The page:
Sandy Eisenberg Sasso
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The reluctant prophet Jonah: A model of what not to do

With serious threats to the world as we know it, we must rise above our insecurities and overcome our anger, shame, fear, and doubt to fix whatever we can
'Jonah Leaving the Whale,' ca. 1770, by Claude Joseph Vernet.
'Jonah Leaving the Whale,' ca. 1770, by Claude Joseph Vernet.

On Yom Kippur afternoon, we read the book of Jonah. Having prayed and fasted all day, our attention wanes, and we often miss the deeper meanings of the narrative. Jonah invites not only to examine our willingness to forgive, but to recognize the ways in which we refuse to acknowledge our responsibility to do the work necessary for the world’s redemption.

When Jonah is called to go to Nineveh, he runs away. On the ship carrying him in the opposite direction of Nineveh, a storm rages threatening to capsize it. Where is Jonah? In the bottom of the ship, asleep. He follows in a long line of biblical characters who seek, albeit unsuccessfully, to avoid a call to accountability.

When Adam and Eve are confronted with their disobedience to God, they hide. They are too ashamed by their transgression. When Jacob is offered the opportunity to climb the ladder of his dreams with angels ascending and descending, he refuses. He is afraid that in going up, he will risk falling. When Moses is called to tell Pharaoh to let his people go, he initially declines, and suggests that God send someone else. He lacks confidence in his own ability to lead.

This year we too are called upon to address serious threats to our future — devastating changes to our climate, serious risks to our democracy, the frightening rise of autocracies, rampant bigotry — racism and antisemitism, increasing violence, attacks on voting rights and human rights.

Yom Kippur invites us to examine how we will respond to these challenges. We can, like Jonah, run away, too consumed by anger to do what is needed. Perhaps, like Adam and Eve, we are ashamed by our own complicity and indifference to own up to our failings. Sometimes we feel like Jacob, too afraid to take a risk for fear that we will fail, and our safety will be jeopardized. Even with the best of intentions, we all worry that we are not up to the task, that others are more qualified to lead. At one time or another, we simply want to turn off the news, fade into the background, and go unnoticed.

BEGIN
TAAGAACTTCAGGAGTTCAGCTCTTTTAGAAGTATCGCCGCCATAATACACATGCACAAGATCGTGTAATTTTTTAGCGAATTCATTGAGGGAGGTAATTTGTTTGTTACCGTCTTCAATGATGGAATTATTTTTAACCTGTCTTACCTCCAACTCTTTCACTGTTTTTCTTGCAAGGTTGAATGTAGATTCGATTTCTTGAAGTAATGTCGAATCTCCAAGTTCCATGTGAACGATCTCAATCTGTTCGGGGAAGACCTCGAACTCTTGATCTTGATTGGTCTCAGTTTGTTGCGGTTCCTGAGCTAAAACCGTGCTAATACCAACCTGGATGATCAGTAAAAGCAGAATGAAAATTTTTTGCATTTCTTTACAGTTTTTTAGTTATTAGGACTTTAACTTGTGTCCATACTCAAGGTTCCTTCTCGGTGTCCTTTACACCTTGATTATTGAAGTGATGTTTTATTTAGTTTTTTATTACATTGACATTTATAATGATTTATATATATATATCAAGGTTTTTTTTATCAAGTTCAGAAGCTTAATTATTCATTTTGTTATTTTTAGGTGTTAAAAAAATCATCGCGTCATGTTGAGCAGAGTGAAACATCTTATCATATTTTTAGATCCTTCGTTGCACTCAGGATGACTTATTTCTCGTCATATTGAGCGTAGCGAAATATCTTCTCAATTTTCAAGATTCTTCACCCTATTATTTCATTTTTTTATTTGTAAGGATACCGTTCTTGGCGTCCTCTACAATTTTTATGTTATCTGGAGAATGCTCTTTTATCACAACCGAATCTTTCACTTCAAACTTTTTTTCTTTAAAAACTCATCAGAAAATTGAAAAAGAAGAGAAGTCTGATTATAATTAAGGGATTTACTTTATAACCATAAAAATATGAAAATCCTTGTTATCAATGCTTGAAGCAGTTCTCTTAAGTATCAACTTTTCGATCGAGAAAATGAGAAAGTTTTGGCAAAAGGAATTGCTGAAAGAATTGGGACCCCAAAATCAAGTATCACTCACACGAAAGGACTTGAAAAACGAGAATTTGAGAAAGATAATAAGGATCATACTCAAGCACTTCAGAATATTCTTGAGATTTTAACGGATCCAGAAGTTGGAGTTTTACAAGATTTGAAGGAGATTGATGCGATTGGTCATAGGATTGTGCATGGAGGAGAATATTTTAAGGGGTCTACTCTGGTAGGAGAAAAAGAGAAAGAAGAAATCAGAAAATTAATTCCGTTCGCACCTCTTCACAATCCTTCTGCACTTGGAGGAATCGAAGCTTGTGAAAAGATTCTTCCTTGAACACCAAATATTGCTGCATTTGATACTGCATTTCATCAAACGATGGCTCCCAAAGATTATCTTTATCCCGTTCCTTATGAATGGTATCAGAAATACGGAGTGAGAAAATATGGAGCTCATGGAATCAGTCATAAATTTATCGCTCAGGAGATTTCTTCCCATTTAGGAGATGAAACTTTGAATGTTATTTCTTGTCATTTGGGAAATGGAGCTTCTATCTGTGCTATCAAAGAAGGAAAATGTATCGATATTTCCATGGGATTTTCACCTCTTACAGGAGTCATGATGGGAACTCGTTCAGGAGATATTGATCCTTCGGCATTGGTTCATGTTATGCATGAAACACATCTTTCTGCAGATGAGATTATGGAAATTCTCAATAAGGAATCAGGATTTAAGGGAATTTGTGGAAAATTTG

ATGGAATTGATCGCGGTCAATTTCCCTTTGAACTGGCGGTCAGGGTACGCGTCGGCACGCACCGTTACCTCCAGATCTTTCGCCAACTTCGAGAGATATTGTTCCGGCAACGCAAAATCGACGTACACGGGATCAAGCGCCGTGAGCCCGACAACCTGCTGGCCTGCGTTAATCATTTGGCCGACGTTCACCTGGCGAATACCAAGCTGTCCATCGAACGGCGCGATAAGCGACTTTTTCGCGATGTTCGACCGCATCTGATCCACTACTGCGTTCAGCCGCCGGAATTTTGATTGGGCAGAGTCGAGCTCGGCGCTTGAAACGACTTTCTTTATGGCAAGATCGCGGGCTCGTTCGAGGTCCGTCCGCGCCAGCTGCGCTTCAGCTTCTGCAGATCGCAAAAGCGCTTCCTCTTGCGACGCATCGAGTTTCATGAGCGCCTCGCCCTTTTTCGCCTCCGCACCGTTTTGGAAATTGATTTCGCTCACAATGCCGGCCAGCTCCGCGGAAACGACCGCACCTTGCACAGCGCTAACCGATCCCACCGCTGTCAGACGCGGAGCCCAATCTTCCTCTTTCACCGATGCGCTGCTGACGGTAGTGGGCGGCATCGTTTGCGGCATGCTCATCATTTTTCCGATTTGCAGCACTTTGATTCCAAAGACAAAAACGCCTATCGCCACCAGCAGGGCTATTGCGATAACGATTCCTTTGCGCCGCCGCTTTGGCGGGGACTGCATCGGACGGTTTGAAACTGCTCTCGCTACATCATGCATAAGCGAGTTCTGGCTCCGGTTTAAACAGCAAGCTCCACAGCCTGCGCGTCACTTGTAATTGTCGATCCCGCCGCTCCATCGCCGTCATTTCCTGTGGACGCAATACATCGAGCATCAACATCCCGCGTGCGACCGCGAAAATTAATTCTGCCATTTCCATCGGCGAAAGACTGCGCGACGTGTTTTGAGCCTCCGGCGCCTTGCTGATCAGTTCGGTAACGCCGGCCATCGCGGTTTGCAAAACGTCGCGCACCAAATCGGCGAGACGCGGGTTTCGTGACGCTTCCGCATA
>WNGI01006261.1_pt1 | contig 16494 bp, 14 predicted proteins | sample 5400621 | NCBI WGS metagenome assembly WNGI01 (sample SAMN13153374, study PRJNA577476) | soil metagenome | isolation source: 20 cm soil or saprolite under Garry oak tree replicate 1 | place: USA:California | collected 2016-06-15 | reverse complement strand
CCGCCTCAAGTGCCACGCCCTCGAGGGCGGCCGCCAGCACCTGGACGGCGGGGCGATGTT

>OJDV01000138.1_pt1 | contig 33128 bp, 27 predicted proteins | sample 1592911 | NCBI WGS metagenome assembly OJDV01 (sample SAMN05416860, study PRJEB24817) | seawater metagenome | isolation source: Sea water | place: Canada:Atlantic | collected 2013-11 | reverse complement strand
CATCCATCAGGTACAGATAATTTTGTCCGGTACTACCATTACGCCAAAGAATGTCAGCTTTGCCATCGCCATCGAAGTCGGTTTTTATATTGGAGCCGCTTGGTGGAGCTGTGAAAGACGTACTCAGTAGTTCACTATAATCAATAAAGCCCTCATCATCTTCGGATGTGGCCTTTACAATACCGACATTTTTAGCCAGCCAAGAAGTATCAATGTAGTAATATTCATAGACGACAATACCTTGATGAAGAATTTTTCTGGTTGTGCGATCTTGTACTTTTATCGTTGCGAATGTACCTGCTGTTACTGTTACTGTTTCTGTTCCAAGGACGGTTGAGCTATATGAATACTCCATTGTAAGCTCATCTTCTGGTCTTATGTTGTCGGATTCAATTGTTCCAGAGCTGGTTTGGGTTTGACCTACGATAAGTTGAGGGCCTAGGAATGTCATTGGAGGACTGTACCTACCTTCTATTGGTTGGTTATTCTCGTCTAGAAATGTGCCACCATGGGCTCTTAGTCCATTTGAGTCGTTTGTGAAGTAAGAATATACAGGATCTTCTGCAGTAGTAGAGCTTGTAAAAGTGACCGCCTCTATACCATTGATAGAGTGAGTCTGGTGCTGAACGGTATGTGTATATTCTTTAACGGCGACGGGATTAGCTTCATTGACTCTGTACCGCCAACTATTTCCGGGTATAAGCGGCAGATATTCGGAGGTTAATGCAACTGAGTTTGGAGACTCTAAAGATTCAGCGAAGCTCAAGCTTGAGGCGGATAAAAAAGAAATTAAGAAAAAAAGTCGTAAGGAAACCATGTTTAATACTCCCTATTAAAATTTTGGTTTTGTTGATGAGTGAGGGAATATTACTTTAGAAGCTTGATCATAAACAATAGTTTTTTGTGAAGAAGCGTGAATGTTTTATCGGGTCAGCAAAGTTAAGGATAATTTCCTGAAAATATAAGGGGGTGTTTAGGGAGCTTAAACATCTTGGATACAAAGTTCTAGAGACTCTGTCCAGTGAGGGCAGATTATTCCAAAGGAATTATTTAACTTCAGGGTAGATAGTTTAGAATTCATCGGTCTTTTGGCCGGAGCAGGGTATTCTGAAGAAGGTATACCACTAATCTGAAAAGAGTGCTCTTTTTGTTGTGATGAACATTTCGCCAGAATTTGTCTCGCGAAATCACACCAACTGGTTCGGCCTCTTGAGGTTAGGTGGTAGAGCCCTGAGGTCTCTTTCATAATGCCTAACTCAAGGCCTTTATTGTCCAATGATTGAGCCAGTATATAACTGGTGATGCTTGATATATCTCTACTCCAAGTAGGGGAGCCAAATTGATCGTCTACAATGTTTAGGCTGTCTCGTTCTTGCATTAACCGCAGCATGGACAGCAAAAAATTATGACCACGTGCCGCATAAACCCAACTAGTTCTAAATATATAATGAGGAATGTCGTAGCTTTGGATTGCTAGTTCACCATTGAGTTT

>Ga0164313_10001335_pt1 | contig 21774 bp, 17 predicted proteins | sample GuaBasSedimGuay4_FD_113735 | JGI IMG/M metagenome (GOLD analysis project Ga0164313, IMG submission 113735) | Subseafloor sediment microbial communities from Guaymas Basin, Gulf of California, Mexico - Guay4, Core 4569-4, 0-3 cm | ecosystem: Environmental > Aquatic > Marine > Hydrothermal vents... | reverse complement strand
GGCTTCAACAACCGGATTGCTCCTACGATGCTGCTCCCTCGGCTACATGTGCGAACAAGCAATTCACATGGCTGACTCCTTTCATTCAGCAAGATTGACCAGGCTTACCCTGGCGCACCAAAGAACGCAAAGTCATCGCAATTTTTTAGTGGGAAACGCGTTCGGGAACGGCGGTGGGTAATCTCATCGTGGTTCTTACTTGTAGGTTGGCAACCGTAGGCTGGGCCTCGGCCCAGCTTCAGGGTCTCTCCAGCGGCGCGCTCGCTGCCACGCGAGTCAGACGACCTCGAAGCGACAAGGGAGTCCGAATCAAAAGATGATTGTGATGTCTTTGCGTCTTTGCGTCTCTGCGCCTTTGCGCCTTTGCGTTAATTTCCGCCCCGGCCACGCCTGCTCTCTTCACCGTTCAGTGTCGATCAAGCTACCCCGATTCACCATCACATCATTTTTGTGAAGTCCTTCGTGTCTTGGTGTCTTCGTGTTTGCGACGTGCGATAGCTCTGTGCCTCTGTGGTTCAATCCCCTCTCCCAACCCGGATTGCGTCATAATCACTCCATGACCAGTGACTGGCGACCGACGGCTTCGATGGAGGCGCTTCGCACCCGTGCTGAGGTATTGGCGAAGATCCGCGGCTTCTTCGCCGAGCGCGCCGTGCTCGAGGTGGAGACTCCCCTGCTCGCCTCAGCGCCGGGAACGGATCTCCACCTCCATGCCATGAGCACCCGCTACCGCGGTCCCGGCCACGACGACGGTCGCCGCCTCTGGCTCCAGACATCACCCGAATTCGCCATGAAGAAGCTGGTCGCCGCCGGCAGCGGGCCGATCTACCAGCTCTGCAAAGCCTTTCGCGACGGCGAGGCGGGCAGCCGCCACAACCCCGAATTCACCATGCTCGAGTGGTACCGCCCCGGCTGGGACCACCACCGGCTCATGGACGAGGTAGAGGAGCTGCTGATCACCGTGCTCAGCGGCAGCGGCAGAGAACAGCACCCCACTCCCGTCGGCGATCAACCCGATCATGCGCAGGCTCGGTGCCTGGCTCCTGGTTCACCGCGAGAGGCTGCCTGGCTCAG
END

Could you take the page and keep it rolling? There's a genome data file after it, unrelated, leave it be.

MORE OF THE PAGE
There is a part of every one of us that wishes we could do what Jonah did, return to the womb in the belly of the big fish. We yearn for a time of innocence and protection. George Orwell described the security of the big fish this way: “There are you in the dark…with yards of blubber between yourself and reality, able to keep and attitude of the completest indifference, no matter what happens.”

But Jonah cannot remain there. In the end, the fish spews Jonah out on dry land, at Nineveh, the very place that Jonah had hesitated to go. And so, Jonah is reborn to fulfill his responsibility, however grudgingly. Will Yom Kippur with its grand liturgy be the womb from which we emerge? Will the final shofar blast release us to accept our responsibilities to ourselves and others, to our people, and the world? Will we overcome anger, shame, fear, and doubt to do what needs to be done. Salman Rushdie has suggested: “In place of Jonah’s womb, I am recommending the ancient tradition of making a big fuss, as noisy a complaint about the world as is humanly possible.” It is a good recommendation for the new year. 

About the Author
Rabbi Sandy Eisenberg Sasso is the first woman ordained by the Reconstructionist Rabbinical College. She is Rabbi Emerita of Congregation Beth-El Zedeck in Indianapolis after serving for 36 years. Rabbi Sasso is the Director of Religion Spirituality and the Arts at IUPUI, Co-Founder of Women4Change Indiana and an author, having won the National Jewish Book Award and Indiana Author's Award.
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